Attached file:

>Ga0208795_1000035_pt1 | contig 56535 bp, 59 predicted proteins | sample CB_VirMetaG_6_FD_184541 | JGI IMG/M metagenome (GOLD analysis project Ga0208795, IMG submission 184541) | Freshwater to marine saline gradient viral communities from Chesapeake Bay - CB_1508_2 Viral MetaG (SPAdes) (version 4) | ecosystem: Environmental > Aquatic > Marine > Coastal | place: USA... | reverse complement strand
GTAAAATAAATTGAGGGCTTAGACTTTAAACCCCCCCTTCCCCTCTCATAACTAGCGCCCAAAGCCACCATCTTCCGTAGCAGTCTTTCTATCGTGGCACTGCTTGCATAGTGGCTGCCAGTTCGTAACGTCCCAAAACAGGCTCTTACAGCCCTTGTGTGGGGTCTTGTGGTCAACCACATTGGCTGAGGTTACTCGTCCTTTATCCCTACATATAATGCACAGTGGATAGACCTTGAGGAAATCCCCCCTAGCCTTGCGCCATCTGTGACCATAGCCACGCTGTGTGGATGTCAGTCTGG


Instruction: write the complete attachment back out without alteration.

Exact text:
>Ga0208795_1000035_pt1 | contig 56535 bp, 59 predicted proteins | sample CB_VirMetaG_6_FD_184541 | JGI IMG/M metagenome (GOLD analysis project Ga0208795, IMG submission 184541) | Freshwater to marine saline gradient viral communities from Chesapeake Bay - CB_1508_2 Viral MetaG (SPAdes) (version 4) | ecosystem: Environmental > Aquatic > Marine > Coastal | place: USA... | reverse complement strand
GTAAAATAAATTGAGGGCTTAGACTTTAAACCCCCCCTTCCCCTCTCATAACTAGCGCCCAAAGCCACCATCTTCCGTAGCAGTCTTTCTATCGTGGCACTGCTTGCATAGTGGCTGCCAGTTCGTAACGTCCCAAAACAGGCTCTTACAGCCCTTGTGTGGGGTCTTGTGGTCAACCACATTGGCTGAGGTTACTCGTCCTTTATCCCTACATATAATGCACAGTGGATAGACCTTGAGGAAATCCCCCCTAGCCTTGCGCCATCTGTGACCATAGCCACGCTGTGTGGATGTCAGTCTGG